The young bark of Cucumbertree is smooth and gray like most Magnolias, but the mature gray bark is deeply furrowed with tall but flattened ridges. Flowers are interesting upon close inspection, and give rise to immature fruits in early summer that bear a resemblance to small cucumbers. By late summer and early autumn, the remaining fruits mature to a pink-red or purplish color.
Flowering Dogwood a small deciduous tree grows to about 30' tall with an equal or greater spread opposite, simple leaves oval to ovate shape leaves 3" to 6" long leaves 1.5' to 3" wide leaf color is medium green
flower buds large and flattened twigs reddish purple alligator-like bark on large branches horizontal branching white flowers comprised of 4 bracts in May
Douglas Fir The needles are soft, flattened, slightly pointed, 1 to 1-1/2inches long and grow around the branch to give it a full, rounded appearance. They are grooved on the upper surface, and have a white band on each side of a prominent midrib beneath. The tree has dense and compact foliage, holds its branches well to the ground. It grows 40 to 60 feet high.
The cones of the Douglas fir are distinct, 1-1/2 to 4 inches long. Protruding from beneath the thin rounded scales is a conspicuous, three- pointed bract. On older trees the reddish brown bark is broken into oblong, longitudinal plates and may be 10 to 12 inches thick. On young and smaller trees, the bark is thin, ashy gray and may have resin blisters.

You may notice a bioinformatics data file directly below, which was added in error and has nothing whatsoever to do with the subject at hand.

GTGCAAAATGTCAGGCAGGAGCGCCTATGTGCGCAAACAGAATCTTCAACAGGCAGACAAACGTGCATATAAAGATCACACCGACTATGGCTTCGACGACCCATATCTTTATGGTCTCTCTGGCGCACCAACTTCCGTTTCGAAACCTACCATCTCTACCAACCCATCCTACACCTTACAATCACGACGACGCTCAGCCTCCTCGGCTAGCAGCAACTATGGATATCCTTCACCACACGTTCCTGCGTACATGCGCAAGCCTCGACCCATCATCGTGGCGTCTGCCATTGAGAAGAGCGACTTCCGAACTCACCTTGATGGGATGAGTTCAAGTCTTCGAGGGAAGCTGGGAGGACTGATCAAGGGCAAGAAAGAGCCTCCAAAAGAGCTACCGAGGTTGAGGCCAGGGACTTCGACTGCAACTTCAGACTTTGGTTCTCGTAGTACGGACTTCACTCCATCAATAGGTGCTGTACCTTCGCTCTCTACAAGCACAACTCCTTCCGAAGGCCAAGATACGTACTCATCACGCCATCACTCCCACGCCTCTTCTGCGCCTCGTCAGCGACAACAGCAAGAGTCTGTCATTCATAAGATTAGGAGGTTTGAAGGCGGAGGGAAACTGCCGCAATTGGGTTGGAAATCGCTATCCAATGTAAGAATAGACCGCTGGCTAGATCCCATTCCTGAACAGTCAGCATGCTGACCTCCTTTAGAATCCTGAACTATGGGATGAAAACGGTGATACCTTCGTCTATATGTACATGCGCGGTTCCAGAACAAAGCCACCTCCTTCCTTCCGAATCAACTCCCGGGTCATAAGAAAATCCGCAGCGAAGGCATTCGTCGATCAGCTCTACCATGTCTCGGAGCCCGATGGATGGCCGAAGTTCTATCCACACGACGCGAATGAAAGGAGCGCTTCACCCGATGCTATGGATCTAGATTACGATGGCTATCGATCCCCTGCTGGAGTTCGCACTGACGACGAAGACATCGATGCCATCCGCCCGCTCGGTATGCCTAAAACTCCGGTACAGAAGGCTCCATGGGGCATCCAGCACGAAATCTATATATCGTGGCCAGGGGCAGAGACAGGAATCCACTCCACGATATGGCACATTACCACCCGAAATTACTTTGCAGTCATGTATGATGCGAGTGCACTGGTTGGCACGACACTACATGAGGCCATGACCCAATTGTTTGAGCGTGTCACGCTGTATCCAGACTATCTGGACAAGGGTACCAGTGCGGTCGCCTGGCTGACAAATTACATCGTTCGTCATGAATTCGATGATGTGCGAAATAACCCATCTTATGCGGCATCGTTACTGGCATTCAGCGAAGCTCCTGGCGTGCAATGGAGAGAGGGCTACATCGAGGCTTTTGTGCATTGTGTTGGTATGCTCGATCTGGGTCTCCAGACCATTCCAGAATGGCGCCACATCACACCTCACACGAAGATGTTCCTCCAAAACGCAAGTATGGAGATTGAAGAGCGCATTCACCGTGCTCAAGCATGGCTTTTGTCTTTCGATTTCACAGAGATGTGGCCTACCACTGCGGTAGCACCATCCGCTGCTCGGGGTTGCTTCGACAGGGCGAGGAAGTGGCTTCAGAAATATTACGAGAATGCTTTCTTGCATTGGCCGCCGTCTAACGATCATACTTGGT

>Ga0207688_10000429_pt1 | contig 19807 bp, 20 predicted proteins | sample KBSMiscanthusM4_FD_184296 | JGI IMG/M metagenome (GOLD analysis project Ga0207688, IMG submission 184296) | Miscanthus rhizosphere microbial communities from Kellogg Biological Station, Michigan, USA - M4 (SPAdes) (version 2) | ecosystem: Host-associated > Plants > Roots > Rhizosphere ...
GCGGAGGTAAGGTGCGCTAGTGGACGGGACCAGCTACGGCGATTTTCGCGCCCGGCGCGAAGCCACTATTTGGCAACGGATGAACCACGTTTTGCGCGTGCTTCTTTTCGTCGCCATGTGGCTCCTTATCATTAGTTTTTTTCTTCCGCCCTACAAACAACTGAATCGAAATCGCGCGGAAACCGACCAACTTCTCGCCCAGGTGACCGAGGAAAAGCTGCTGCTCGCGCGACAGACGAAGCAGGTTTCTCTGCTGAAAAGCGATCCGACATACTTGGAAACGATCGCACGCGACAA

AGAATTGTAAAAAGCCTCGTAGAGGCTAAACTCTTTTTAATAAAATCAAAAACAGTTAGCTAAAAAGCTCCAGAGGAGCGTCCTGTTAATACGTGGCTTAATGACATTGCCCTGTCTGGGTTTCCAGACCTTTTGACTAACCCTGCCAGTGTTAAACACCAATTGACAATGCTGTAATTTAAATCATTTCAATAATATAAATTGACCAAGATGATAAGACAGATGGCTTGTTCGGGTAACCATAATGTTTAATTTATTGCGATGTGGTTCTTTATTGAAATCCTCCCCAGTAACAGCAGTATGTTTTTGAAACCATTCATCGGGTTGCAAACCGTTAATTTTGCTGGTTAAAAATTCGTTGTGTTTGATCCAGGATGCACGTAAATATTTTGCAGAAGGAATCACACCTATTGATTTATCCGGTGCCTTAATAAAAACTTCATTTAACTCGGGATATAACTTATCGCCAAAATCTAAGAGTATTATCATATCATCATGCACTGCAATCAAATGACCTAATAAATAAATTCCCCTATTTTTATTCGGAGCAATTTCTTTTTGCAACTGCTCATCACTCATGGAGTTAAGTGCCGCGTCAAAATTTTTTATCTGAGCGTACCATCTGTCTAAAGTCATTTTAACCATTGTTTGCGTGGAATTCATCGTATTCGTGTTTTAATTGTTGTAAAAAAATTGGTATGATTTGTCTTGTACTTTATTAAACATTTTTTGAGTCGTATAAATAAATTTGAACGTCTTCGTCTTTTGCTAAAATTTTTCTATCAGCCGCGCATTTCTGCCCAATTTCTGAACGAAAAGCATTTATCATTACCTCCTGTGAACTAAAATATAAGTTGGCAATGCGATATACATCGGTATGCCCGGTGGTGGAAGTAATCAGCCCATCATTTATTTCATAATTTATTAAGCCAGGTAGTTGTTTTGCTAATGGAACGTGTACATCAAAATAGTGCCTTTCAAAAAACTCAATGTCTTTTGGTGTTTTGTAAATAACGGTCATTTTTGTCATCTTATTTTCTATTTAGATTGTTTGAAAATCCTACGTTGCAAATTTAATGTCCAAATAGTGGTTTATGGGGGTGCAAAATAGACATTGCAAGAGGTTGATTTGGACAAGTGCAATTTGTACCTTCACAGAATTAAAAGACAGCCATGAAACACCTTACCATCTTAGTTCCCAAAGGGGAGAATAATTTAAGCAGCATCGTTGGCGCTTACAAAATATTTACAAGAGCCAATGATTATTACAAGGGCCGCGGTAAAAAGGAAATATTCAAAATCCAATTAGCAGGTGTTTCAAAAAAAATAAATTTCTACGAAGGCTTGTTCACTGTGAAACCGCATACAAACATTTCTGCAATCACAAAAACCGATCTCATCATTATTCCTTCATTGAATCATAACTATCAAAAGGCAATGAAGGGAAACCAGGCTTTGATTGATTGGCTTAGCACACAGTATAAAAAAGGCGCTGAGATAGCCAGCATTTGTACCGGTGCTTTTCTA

Elderberry The leaves are compound, oppositely arranged, and deciduous. The pinnately and bipinnately compound leaves are 5" to 9" in total length with 5 to 11 leaflets. Each leaflet can be 1½" to 6" long and ¾" to 2¼" wide. The elliptical or lance shaped leaves usually have dark green upper surfaces with short hairs on the midrib. a shrub to small tree that reaches heights of 12' to 20'
American Elm Bark: Dark, ashy gray, flat-topped ridges separated by diamond- shaped fissures Alternate, simple, ovate to oblong, 3 to 5 inches long, 1 to 3 inches wide, margin coarsely and sharply doubly serrate, base conspicuously inequilateral
In the open, the trunk is usually divided into several large, ascending and arching limbs, ending in a maze of graceful drooping branchlets.
Slippery Elm Like American Elm, the alternate leaves of Slippery Elm have asymmetrical bases, doubly serrated margins, and prominent veins that run straight out to the edge of the leaf. Slippery Elm has leaves that are usually larger and wider as compared to the more common American Elm. Leaves are broadly elliptical to ovate, and are sandpapery rough on both the upper and lower leaf surfaces
The bark of Slippery Elm develops flattened ridges with intervening furrows, having a light gray-brown coloration. Ridges are straight on both younger and mature bark, and rarely interlace. Slippery Elm has the same basic vase shape as American Elm, but often branches higher and with fewer large branches. Its branchlets also remain ascending or somewhat horizontal, and usually do not weep back to the ground, as in American Elm.